If I were a leader in Africa the single change I would aim to bring aboutby Shirumisha Kwayu on 07/20/14
Solomon, the wisest men ever lived said that, ‘righteousness exalts a nation’. In Africa and arguable in the entire world, righteousness is scarce. This is reflected in increasing inequality that leads to injustice and persistent poverty. If I were a leader in Africa the single change I would aim to bring about is reducing inequality, because it kills morale and perpetuates poverty. I would so by reforming education.
Empowering the weak in the society is the solution towards reducing inequality. This can best be done through education that provides knowledge and skills as Francis Bacon once said that ‘Knowledge is power’. Knowledge has the power to create and innovate. The empowering through knowledge is the most practical and efficient means to build a more equal and just society. Research has it that one of the most powerful explanatory factors for Chinese success in the last 35 years is learning, done under a Confucius concept known as Jiaohua- meaning transforming the society by learning. As an Africa leader, in the midst of other commercial and diplomatic relations with China, I would imitate their concept of Jiaohua with an African flavor to suit into my society’s context and cultural sensitivities. Education is the best inheritance that this nation can confer to its citizens - an inheritance that is mobile, safe and instrumental in times of trouble. Education helps citizens to cope with the socio-economic environment of wherever they go around the universe. Good education enables citizens to survive in a world that becomes more competitive each morning. It is a password to engage in a connected world, lifetime endowment and a sustainable investment. Education capacitates productivity. An educated society is able to fight for its rights leading to just institutions that provides and protect equal opportunities for all. Therefore, education remains to be the crucial infrastructure for progression and sustainability of a nation. In light of this, as a leader, I would uphold education as a tool to empower the weak, fight poverty, and make the society equal. To this end, an education reform would be a must.
Education is a sophisticated means of production. It is an expensive investment! The preference to provide free education for all is desirable and possible. However, experience has shown us that it impairs quality. Moreover, free education in Africa has mostly been made possible with donor money, which can cease any time donor’s interest on education dies. A better education needs heavy investment, which is costly. The question is, how do we cover these costs sustainably? The appealing solution would be to charge education fee relatively to one’s income. Thus, citizens who have more income pay more than those who have less income for the same type and quality education. All schools, private, faith-based, and public/government owned schools would provide the same quality education with equal pay to teachers. Thus, the government would subsidize education costs of the weak in the society. In this way we would prevent free riders and most important we would unlock potentials of the beneficiaries and the society in general.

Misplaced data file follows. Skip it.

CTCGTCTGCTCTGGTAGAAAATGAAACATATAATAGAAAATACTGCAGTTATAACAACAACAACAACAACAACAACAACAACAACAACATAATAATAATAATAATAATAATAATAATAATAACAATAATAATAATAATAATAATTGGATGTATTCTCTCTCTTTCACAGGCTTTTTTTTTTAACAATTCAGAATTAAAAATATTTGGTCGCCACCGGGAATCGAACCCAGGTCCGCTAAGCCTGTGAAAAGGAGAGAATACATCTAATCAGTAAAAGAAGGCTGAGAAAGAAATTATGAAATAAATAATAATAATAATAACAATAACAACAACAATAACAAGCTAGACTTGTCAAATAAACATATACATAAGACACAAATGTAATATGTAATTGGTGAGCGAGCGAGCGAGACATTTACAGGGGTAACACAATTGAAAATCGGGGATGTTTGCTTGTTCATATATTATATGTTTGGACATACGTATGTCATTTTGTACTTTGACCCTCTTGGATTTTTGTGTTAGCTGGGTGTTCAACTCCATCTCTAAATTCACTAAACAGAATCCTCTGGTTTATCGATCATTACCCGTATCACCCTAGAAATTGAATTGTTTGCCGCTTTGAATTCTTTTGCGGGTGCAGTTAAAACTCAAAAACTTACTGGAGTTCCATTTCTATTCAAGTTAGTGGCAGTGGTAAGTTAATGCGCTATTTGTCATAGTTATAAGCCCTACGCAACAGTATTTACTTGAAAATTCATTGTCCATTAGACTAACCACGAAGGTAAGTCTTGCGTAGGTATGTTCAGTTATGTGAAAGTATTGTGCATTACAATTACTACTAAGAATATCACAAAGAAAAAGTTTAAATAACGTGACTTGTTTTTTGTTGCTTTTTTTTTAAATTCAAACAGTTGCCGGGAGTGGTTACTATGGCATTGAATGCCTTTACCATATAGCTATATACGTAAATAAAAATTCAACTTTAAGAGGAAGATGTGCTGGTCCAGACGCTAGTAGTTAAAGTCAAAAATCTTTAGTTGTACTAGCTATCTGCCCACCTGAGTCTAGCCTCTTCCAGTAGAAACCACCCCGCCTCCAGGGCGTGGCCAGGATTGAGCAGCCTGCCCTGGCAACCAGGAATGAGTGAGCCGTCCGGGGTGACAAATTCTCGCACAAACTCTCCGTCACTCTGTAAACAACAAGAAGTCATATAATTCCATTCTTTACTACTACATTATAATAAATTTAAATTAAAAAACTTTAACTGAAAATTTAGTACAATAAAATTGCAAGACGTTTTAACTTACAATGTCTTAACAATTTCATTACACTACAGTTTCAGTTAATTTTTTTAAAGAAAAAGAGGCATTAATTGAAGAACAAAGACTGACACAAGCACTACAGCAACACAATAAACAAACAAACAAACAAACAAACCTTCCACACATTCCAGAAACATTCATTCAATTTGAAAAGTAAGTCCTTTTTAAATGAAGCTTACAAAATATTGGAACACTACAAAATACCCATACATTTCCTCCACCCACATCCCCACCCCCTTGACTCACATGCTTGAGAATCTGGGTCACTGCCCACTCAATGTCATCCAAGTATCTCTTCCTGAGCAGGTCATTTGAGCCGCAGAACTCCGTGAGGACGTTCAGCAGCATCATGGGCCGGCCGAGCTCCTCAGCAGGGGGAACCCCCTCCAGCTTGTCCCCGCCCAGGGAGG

Another aspect of education reform would be pedagogical. The focus would change from teaching to learning, from a subject orientation to a training orientation, from education of life preparation to education as part of life. This reformation is essential to suit the needs of the present and future time. Learning is necessary for the independence of individual; training builds confidence and certainty whereas education as part of life is the sustainability of our society.
To achieve the above two reforms, there are three crucial things that must be done. First, the need to revisit and formulate an education policy that would ensure all missing gaps is filled. This will require evidence based policymaking bringing in different stakeholders and community at large. To make policy for an education that is part of life would require involvement of communities so that they own and hence ensure its implementation. Second, there would be a need to create and maintain capable institutions that would be able to embed education as part of life in our society. And third, there would be a need to change attitudes towards education and understand it as an investment that is expensive but with high returns. Having right education policies and institutions but without investment, is like clouds without rain.
In conclusion therefore, if I were a leader in Africa the single change I would institute is education reform. Education reforms would be done through formulation of proper policy, creation of strong institutions, and ample investment. Education is the most effective weapon to fight inequality through provision of equal opportunities to members of the society. This would ultimately uphold righteousness and our continent would be exalted.